"There was this curtain that separated the dressing room from the studio; when I peeked through it, the first person I saw was that woman. So I grabbed my little buddy, and we both stuck our heads through the curtain and smiled at her. When she started screaming again, I turned and gave this black kid a big ol' kiss on the cheek. And she just blew up, couldn't think of anything bad enough to say except, 'He must be one of those, those ... damn Sputniks.' "That was just a few days after the Russians launched Sputnik, and a lot of people were really scared. She couldn't think of anything worse to call me, and I kept it. Plus, I'd had black friends growing up in Kansas, and I'd been arrested in Memphis for mopery and aggravated gawk while I was hanging out on Beale Street, which white people didn't do in those days. And I realized that playing to the blacks was a good way to get a lot of people to hate me."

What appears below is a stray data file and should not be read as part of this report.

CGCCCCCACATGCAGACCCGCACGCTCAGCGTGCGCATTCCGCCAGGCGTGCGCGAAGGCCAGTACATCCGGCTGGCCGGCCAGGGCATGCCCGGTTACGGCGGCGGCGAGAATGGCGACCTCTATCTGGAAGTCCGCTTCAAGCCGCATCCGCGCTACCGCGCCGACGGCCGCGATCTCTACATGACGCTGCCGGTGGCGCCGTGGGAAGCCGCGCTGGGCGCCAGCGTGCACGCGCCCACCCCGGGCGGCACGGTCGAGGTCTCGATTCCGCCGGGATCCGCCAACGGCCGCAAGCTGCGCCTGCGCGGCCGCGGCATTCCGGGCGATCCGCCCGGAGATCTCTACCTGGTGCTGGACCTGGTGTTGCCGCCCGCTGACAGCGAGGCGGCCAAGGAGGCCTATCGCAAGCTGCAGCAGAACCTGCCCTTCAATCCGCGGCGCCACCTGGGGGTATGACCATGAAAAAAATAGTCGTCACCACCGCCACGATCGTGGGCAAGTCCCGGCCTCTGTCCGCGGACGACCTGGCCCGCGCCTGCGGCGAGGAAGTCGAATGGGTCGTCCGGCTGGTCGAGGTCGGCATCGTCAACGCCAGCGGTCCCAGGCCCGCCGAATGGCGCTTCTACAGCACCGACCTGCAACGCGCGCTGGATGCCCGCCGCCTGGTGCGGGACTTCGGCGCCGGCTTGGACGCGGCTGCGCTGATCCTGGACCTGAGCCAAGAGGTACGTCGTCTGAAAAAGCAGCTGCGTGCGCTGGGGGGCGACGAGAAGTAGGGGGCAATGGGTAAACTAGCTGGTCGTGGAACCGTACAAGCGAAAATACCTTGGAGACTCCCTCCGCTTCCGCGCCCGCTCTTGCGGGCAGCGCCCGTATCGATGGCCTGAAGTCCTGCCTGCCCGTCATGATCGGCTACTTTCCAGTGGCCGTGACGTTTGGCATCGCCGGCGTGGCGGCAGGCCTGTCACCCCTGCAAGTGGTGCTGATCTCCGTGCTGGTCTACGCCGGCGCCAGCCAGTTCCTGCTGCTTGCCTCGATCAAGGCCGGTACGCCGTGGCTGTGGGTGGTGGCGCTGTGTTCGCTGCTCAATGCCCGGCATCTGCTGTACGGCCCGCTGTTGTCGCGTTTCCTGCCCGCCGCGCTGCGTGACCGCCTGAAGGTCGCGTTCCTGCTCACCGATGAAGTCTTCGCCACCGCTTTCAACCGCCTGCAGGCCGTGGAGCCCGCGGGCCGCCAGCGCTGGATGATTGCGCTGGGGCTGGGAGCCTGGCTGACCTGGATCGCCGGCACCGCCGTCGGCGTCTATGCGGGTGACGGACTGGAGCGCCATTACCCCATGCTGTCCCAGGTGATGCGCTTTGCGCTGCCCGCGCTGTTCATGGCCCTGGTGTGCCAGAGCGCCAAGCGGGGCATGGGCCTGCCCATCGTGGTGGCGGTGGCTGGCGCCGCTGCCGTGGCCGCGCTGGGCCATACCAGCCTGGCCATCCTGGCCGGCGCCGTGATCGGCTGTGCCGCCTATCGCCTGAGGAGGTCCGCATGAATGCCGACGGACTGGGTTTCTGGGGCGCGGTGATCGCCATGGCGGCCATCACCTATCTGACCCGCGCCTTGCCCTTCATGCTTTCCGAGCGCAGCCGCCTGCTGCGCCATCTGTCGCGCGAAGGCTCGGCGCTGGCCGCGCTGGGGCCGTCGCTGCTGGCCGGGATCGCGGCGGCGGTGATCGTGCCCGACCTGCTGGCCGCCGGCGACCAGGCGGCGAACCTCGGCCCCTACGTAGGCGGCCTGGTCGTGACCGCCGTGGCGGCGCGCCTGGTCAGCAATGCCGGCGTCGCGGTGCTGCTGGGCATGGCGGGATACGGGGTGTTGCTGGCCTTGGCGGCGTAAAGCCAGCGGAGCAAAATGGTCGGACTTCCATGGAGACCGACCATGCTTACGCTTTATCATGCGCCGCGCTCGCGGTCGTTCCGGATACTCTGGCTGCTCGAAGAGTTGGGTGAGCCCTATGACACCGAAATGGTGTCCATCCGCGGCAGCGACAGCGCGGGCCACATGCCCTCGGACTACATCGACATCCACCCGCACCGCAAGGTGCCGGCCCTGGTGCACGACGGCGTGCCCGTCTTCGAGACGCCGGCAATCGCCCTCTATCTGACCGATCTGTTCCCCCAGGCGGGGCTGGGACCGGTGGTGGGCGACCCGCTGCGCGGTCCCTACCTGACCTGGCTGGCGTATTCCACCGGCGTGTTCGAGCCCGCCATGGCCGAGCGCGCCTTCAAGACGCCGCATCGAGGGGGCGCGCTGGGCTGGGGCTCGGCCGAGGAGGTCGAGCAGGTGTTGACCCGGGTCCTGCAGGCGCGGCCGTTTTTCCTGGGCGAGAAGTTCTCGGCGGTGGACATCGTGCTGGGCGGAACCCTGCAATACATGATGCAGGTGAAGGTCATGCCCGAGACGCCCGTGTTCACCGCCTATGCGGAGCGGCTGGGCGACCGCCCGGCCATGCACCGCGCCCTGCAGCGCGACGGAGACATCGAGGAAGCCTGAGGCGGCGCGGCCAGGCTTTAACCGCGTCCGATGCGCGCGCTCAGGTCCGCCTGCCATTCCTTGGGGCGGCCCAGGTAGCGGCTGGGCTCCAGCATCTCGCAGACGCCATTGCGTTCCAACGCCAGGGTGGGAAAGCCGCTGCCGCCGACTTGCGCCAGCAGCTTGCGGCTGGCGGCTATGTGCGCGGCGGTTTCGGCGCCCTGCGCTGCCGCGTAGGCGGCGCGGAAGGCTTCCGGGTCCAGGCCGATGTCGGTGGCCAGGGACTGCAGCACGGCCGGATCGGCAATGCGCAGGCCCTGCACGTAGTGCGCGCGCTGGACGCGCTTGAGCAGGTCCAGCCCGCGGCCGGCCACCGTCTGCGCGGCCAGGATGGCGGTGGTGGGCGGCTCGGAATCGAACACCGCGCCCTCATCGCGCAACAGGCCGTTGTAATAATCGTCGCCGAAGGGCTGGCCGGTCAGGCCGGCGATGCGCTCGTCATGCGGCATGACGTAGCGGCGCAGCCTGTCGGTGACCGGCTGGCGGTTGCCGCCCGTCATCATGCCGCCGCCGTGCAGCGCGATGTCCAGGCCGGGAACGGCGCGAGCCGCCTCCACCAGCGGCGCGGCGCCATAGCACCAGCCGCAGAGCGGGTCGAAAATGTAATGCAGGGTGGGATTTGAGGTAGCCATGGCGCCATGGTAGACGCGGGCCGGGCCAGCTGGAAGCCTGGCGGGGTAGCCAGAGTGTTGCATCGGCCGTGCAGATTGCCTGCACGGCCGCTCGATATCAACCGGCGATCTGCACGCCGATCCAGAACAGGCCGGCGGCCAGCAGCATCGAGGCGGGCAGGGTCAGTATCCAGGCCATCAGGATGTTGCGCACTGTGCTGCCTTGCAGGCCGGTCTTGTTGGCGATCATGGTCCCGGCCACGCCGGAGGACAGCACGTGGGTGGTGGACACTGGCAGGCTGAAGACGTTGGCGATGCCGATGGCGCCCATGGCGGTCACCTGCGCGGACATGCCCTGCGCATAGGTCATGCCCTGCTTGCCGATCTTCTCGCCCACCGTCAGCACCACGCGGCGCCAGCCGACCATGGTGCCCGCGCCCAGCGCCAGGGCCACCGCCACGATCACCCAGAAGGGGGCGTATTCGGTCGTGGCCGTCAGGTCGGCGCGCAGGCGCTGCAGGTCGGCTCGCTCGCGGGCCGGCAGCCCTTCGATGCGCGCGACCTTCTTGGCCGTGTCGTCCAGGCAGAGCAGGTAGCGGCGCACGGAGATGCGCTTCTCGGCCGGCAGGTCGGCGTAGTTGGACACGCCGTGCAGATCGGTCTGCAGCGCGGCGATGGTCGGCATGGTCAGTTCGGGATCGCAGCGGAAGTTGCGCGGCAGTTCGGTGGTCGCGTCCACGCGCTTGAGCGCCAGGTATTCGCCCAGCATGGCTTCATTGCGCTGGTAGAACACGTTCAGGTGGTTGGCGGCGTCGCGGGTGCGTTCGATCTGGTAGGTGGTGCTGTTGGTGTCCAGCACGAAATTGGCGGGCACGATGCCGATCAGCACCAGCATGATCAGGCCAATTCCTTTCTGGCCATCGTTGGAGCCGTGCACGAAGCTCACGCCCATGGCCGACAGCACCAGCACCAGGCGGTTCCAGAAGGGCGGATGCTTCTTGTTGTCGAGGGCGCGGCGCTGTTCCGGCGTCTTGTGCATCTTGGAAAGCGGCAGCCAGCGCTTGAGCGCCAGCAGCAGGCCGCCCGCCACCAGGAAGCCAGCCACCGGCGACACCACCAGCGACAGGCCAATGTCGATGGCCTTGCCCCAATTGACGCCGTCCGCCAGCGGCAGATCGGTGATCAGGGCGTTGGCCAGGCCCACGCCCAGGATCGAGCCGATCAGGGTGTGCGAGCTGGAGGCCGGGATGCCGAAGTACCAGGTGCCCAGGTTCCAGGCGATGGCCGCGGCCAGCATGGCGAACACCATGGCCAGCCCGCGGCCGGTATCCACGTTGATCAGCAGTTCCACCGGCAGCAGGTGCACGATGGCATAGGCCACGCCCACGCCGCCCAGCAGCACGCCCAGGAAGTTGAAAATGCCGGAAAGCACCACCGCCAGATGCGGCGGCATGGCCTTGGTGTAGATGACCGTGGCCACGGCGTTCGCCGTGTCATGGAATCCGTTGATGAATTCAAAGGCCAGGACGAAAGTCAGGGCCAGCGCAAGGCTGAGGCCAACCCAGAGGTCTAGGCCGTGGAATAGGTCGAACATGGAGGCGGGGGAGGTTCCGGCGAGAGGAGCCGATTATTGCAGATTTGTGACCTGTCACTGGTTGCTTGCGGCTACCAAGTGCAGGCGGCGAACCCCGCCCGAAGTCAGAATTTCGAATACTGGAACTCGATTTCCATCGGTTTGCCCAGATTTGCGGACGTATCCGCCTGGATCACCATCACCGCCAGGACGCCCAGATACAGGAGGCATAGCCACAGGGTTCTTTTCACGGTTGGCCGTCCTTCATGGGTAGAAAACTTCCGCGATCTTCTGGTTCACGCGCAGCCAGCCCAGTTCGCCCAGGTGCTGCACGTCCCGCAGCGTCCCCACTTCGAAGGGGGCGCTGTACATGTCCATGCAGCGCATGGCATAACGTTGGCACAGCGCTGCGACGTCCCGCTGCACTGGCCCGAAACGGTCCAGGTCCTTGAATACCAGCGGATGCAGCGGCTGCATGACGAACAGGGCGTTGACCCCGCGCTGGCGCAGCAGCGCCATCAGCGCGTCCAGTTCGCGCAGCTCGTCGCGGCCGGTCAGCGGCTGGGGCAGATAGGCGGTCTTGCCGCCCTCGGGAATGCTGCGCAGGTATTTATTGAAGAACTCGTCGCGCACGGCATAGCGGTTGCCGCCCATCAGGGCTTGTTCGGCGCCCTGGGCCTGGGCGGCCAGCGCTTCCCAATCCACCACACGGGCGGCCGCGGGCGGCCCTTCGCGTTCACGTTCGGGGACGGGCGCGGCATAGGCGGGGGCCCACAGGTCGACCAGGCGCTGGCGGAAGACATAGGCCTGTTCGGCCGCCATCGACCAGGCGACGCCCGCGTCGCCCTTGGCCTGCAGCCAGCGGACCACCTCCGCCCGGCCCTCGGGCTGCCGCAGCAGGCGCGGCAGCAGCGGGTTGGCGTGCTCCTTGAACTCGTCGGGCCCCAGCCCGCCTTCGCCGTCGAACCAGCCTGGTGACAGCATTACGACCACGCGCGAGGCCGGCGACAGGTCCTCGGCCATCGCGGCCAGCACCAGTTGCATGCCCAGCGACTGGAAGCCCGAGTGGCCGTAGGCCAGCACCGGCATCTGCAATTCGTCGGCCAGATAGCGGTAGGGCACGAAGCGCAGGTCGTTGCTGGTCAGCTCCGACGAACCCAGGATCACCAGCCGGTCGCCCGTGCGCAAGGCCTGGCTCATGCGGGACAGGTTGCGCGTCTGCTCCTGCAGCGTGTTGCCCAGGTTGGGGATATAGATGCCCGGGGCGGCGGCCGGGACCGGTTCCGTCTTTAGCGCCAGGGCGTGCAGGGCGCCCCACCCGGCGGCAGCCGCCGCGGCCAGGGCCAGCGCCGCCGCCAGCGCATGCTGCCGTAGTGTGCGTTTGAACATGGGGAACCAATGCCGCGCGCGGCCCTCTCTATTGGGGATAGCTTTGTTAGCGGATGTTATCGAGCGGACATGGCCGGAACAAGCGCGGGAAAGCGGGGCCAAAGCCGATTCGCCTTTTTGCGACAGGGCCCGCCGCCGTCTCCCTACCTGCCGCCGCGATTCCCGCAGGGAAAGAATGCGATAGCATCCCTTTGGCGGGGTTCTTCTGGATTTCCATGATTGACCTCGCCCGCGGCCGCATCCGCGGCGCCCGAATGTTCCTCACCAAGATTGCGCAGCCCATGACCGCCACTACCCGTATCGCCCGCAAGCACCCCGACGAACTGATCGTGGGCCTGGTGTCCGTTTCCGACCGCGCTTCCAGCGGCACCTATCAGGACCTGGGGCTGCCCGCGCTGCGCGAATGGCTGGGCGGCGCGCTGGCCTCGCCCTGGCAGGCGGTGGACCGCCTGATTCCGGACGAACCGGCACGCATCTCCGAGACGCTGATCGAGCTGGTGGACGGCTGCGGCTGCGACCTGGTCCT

It was a time before satellite transmissions shrank the global village, when local celebrities and newsmakers dominated the news, and the only televised sport more popular than professional wrestling was baseball. As an instantly recognized athlete with both unusual hair and a deft sense of the outrageous, Sputnik Monroe was the Dennis Rodman of his day -- or maybe Rodman is a Sputnik Lite for the '90s.
In a black-and-white (in more ways than one) world, Sputnik was an enigma -- a prototypical antihero, ready to fight dirty in the battle for truth and justice, a large and colorful character of the small monochrome screen.
Today, he is still an enigma. Even in his heyday, his celebrity was limited to the mid-South -- but 16 years after he came to Houston and slipped into obscurity, Monroe is an important figure in Gordon's book, which has attracted worldwide notice, and he's been the subject of a lengthy profile on National Public Radio. His plans for wealth were frustrated by Houston of the mid-'80s, but through the subsequent years of scraping along and getting by, Sputnik has maintained an enviable wealth of friends, from fellow veterans of the 18-foot ring to locally renowned Memphis music-industry figures who once proudly flaunted the Sputnik streak in their hair.